When Dawn Cartee joined the University of Georgia Center for Continuing Education & Hotel in July 2016, she took on the daunting task of renovating the 300,000-square-foot facility and reinvigorating its impact on the UGA community.
Less than four years later, she has overseen the renovation of the facility into a premier hotel, conference and education venue and will now wrap up her 30-plus year career in higher education with her retirement at the end of December.
“Coming to the University of Georgia was definitely the highlight of my career,” said Cartee, who is returning to her full-time residence in Statesboro, where her husband lives. “As an educator, I’ve always wanted to work for the University of Georgia. The timing was perfect because I had the professional experience I needed to bring into this position.”
During her tenure at UGA, Cartee worked alongside historic preservationists at the university to modernize and reimagine the more than 60-year-old Georgia Center while honoring its mid-century modern heritage. The team first had to establish a sense of identity for the center, which was easy, she said.
“We are UGA. Period,” Cartee said. “That’s what makes us unique.”
“Dawn’s tenure at the Georgia Center has been truly transformative, leading both the external and internal renovations of an aging facility and making it almost new again,” said UGA President Jere W. Morehead. “She has left a lasting legacy.”
The two-year, $15 million renovation project saw the “Classic Wing” of the Georgia Center undergo a substantial overhaul, with the conference and hotel rooms, lobby and restaurants tied more closely to the center’s history and UGA brand—including red and black color schemes, iconic university imagery and plenty of bulldogs.
The sense of identity established for the center also extended to its staff. Cartee spent her first two weeks on the job interviewing every full-time employee before creating a new executive team and implementing programs to energize and empower the staff.
“When I look at my team, I see a sense of pride in them,” she said. “I feel as though what we’ve created here will continue, and I feel like they’ve been empowered and given the wherewithal to make good decisions moving forward.”
Since 2016, enrollments in the Georgia Center’s continuing education and youth summer programs have grown, as have overall revenues. And, despite the ongoing construction from 2017 to 2019, hotel reservations and conference sales have increased as well.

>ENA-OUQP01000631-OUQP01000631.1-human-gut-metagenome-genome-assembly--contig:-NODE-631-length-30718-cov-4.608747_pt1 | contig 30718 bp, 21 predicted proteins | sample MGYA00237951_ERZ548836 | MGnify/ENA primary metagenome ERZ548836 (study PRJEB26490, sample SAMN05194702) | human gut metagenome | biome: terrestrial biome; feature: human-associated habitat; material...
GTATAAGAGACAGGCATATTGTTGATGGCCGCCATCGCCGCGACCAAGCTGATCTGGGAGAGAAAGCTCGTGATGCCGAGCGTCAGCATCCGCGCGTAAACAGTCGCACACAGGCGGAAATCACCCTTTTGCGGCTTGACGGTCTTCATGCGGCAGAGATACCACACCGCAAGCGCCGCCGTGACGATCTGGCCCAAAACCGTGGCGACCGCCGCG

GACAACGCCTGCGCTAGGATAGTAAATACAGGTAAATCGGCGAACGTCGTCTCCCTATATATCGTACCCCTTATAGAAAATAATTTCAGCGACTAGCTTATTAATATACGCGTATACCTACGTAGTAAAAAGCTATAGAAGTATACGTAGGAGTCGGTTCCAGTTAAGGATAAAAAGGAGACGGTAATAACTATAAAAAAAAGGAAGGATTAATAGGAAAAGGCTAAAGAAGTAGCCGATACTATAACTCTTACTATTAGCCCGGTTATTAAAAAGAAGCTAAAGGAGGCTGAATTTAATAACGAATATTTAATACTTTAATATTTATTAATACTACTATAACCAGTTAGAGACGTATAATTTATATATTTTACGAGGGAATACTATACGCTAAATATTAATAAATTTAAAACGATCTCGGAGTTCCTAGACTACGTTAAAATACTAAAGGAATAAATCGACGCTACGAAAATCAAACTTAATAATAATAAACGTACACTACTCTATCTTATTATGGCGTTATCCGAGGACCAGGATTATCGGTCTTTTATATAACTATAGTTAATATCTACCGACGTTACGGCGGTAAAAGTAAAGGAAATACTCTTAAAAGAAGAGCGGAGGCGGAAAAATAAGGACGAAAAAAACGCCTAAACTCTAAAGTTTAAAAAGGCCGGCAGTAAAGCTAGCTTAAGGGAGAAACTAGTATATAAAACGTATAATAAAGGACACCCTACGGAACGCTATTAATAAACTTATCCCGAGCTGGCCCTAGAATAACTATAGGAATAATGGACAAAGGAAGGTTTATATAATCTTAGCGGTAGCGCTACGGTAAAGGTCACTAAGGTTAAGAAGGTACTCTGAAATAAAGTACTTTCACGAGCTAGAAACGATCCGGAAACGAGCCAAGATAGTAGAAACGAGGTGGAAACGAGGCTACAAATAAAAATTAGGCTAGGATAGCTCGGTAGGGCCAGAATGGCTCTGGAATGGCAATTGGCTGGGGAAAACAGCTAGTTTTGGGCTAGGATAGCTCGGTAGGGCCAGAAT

“Even though the process was often disruptive to business operations, under Dawn’s leadership the center set new records,” said Jennifer L. Frum, vice president for Public Service and Outreach, which includes the Georgia Center. “Dawn’s time at UGA has been remarkable—she accomplished exactly what she set out to do. From day one, Dawn had her sights on enhancing and even reinventing the Georgia Center. The improvements to the hotel, reorganization of staff to operate more efficiently and increased continuing education programming have brought significant change to the facility and its educational programs.”
In addition to overseeing positive change internally and guiding the reinvention of the Georgia Center facility, Cartee also worked with the UGA College of Agricultural and Environmental Sciences to develop the curriculum for a hospitality and food industry management degree, which was launched this year. The Georgia Center will be an instructional site for the program, providing hands-on learning opportunities for students in the major.
Cartee served as president of Ogeechee Technical College in Statesboro for nine years before coming to UGA. There she led the development of more than 20 online programs, oversaw a campus expansion of 40 acres and added approximately $20 million in capital projects. Ogeechee Tech was named Georgia’s Technical College of the Year twice under her watch.
From 1991 to 1999, she held several leadership positions at Ogeechee Tech, including admissions director, registrar/director of financial aid and vice president for student services. From 1999 to 2007, she served as vice president for academic affairs at Southeastern Technical College in Vidalia.